Kates Diary Installment Four - Banff to (very snowy) Yellowstone, Wyoming
Thursday 2 September 2010, Filed in: General
By the end he had made enough electricity to power the torch for the start of the winter Olympic games which is to be held in Canada this winter. His main thing is human powered electricity so that the 12 billion people that have none will have a way of making their own by pedaling. Mum was more impressed when he said that he had lost 28 pounds in 3 months. (That’s 2 stones) in weight. She hasn’t lost any yet. In fact she thinks that cycling might be making her bottom bigger! I think its all the cinnamon rolls!
At night we went to the hotsprings in Banff. They are near the top of sulphur mountain and are the highest and hottest in the Rockies. The water was 39degrees C but the air was cool and we could see the stars and the lights from the town. Hotsprings happen when water seeps through the rocks deep into the earths crust where it is heated by magma. Magma is very very hot melted rock under the crust about 3 miles below our feet. The hot water is pushed to the surface through cracks in the rock. It is full of minerals and gases and often hotsprings smell like eggs.
A lady called susan showed us round the fenlands. She let me take Ladybug, the dog. Halfway round we met an Elk with a huge rack of antlers. Elk are like our red deer at home except bigger and more bad tempered. It looked like it might charge because Ladybug kept barking. We went back then Ladybug decided to chase a squirrel up a tree and took me with her… on my back!! After school I made friends with Susan’s son Aaron. We all went back to the house and had home made pizza and watched Cliffhanger. Next day Susan put my bear wrestling video on You Tube. It is on there now and is called Grizzly Brothers wrestling.
After Banff we went south to Kananaskis. The fall colours here were amazing. The birch trees were bright yellow. Then we went on the cowboy route. There were big fields of hay and haybails everywhere. We passed cattle ranches full of cows and horses and there was afence with a hat on every fence post for 5 miles!! We saw nodding donkeys which are used to bring up oil from under the ground. There were also lots of wind farms. I counted 149 wind turbines in a line. The wind was terrible. We kept being blown over and it got so bad we had to get off and push.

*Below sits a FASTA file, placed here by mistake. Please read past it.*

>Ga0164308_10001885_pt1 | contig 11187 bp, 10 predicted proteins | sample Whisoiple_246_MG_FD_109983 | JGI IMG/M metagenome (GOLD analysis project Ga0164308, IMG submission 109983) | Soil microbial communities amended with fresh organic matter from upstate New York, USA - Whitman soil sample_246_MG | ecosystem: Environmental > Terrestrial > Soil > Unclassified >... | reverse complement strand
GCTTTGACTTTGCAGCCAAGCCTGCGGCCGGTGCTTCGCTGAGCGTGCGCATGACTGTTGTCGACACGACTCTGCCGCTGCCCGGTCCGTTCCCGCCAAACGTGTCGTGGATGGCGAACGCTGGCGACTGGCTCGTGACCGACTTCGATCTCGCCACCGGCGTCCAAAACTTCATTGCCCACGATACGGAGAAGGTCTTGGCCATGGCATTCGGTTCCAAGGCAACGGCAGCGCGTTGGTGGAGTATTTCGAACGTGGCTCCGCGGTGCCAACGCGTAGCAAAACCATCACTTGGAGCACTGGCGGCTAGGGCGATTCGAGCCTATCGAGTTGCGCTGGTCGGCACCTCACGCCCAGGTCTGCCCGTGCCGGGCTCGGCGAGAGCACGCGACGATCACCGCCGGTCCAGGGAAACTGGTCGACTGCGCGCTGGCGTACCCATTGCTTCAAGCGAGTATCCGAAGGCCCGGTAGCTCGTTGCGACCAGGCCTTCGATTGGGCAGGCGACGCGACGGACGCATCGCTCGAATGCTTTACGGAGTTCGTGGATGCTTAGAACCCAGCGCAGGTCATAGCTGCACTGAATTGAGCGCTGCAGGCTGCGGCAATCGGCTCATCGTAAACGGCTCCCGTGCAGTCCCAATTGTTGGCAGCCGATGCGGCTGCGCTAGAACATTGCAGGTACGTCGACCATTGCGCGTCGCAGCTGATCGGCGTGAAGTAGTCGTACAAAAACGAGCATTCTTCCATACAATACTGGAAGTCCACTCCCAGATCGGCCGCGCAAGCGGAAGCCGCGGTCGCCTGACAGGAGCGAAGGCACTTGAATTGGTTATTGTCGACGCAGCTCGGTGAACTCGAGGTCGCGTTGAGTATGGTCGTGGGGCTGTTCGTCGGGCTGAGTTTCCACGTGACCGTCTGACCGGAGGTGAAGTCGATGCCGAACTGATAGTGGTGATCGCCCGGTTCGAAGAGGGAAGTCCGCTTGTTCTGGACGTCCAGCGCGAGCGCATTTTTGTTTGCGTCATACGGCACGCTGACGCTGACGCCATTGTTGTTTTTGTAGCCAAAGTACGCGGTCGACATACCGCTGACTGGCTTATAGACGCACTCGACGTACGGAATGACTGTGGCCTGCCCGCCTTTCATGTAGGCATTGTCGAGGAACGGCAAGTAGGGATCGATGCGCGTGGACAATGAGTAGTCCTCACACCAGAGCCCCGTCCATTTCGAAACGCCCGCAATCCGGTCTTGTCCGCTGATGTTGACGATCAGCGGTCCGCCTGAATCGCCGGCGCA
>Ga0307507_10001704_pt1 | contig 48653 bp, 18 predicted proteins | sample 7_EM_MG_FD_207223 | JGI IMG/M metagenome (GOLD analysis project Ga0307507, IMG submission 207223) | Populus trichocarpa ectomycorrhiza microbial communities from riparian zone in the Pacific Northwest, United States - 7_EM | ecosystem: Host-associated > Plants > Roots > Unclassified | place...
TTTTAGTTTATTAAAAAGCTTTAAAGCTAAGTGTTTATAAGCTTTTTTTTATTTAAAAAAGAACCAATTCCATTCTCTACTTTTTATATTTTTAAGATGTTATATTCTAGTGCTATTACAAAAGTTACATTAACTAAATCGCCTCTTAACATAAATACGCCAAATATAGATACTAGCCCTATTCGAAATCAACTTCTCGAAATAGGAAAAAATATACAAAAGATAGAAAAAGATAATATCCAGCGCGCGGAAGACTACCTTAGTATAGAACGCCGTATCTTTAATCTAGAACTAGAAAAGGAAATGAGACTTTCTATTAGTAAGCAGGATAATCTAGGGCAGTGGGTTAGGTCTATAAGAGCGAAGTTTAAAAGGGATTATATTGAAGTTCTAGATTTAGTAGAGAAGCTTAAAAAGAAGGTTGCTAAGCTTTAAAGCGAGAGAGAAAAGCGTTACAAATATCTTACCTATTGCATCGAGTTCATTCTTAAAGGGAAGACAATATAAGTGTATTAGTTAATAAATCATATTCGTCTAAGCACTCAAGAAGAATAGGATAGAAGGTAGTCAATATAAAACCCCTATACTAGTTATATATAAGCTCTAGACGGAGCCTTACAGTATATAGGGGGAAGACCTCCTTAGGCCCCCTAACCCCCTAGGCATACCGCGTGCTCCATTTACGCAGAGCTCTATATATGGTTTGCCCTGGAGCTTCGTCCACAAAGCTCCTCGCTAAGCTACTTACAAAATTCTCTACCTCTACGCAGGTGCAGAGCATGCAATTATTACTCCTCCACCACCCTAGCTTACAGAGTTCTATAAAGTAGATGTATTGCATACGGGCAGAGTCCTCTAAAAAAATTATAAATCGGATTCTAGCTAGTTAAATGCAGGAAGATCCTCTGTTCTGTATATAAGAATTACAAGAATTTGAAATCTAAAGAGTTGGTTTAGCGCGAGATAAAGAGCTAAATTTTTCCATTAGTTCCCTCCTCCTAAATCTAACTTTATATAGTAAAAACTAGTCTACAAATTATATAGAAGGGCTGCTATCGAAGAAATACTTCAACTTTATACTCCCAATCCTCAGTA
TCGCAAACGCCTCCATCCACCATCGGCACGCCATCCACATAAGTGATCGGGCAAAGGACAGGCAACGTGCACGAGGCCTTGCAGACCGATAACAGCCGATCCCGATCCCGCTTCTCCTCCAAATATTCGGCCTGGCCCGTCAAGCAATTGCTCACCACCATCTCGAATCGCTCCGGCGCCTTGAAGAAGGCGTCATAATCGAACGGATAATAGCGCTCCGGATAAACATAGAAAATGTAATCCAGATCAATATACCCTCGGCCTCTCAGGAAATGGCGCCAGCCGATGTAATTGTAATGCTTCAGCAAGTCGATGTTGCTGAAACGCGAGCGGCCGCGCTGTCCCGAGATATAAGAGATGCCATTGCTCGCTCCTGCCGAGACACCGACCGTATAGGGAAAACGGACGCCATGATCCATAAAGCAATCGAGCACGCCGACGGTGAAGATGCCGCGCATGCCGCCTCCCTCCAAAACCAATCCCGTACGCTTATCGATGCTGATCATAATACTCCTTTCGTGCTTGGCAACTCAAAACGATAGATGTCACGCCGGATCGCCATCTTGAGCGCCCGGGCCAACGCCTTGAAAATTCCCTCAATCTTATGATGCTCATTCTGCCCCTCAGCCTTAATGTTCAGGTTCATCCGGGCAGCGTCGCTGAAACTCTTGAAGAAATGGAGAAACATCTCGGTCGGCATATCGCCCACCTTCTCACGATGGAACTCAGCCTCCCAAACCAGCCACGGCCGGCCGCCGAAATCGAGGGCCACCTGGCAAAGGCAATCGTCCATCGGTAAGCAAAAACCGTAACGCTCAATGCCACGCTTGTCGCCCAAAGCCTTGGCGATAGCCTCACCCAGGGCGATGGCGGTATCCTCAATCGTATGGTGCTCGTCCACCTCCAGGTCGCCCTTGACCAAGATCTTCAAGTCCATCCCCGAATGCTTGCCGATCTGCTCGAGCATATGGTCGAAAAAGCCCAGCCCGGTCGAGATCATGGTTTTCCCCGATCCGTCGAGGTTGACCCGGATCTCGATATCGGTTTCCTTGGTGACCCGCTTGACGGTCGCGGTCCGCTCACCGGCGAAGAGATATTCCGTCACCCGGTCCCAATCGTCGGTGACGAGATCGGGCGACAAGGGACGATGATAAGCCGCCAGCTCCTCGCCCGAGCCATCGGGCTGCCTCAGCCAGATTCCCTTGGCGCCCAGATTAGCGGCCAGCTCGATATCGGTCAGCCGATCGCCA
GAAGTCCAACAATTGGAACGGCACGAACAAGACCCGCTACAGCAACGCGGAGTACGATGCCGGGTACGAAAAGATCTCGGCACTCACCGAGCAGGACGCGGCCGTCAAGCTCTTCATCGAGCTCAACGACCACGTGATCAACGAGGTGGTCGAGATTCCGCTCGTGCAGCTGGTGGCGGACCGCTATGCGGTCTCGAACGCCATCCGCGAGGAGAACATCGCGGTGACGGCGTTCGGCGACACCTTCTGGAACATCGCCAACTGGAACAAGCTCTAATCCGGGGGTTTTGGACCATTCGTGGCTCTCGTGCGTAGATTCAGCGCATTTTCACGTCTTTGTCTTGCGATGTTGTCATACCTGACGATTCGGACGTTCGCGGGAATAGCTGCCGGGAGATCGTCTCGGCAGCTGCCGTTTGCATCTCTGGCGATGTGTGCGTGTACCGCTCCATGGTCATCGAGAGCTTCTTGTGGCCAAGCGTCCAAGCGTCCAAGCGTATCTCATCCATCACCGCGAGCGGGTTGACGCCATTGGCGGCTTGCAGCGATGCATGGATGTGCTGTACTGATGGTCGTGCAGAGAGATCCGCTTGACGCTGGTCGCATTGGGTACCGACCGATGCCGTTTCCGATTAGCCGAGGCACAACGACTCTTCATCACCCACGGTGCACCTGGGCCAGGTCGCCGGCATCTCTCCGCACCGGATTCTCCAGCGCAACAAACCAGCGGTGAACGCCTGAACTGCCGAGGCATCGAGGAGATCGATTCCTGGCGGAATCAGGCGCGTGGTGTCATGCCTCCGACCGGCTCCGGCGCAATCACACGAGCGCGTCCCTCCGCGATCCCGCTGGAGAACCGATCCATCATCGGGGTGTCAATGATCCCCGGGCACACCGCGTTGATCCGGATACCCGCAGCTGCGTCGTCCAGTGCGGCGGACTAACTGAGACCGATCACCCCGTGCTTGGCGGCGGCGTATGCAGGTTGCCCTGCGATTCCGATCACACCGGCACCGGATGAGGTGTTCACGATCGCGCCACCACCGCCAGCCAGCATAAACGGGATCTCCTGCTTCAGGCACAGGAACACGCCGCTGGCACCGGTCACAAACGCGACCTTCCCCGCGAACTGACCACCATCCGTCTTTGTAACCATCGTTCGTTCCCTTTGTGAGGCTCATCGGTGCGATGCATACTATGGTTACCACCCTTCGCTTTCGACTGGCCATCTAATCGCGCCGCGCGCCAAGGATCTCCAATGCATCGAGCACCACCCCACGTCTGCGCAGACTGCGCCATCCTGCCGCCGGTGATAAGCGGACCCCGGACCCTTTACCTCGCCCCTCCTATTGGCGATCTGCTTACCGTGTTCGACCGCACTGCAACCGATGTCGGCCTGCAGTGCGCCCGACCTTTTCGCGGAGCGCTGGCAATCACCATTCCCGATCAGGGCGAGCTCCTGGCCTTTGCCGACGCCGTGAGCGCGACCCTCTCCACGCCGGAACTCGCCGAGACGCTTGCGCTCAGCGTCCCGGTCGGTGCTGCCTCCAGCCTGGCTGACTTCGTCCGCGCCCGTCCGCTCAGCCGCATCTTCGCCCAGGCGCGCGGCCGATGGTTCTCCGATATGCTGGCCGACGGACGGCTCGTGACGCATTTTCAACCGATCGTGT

We came to a place called Chief Mountain. This is where we passed the border between Canada and the U.S. After 3 months we had done 3000 miles and been through the North West territories, Yukon, B.C and Alberta.
Then we went into Montana and Glacier National Park. We could not see any glaciers. The lady at the visitor centre said that they have nearly all gone because of global warming. It was 90 degrees F even though it was late September and high in the mountains and was breaking the records.
We left the Rocky Mountains for a while and went onto the plains. Here it is quite flat and windy and we could see nothing but brown grass and straight road going on for miles. In Browning we went to the Museum of the Plains Indians and learned about the Blackfeet tribes. They lived in tipis and moved around hunting buffalo which they used for their food, clothes, home and tools. They had beautiful clothes and moccasins made of buckskin and decorated with fringes and beading. Important warriors had big head dresses made from hundreds of feathers. There was jewelry made from buffalo teeth, bones and bear claws. We saw baby carriers, dolls and other toys made from animal skin and bones. They had lots of special ceremonies like the ghost dance and the sun dance where they wore costumes and face paint and danced for three days or more without stopping or even eating or drinking. In the museum there was a model of a village. The Blackfeet tipis looked very pretty as they were often painted with colourful patterns and pictures of animals and hunters. We could see women scraping buffalo hides and hanging up strips of meat to dry. The women took care of everything at home and made most of the clothes and other things. The men did all the hunting and warring with other tribes. They rode on horses and used spears and arrows. Sometimes they chased the buffalo over a cliff called a buffalo jump.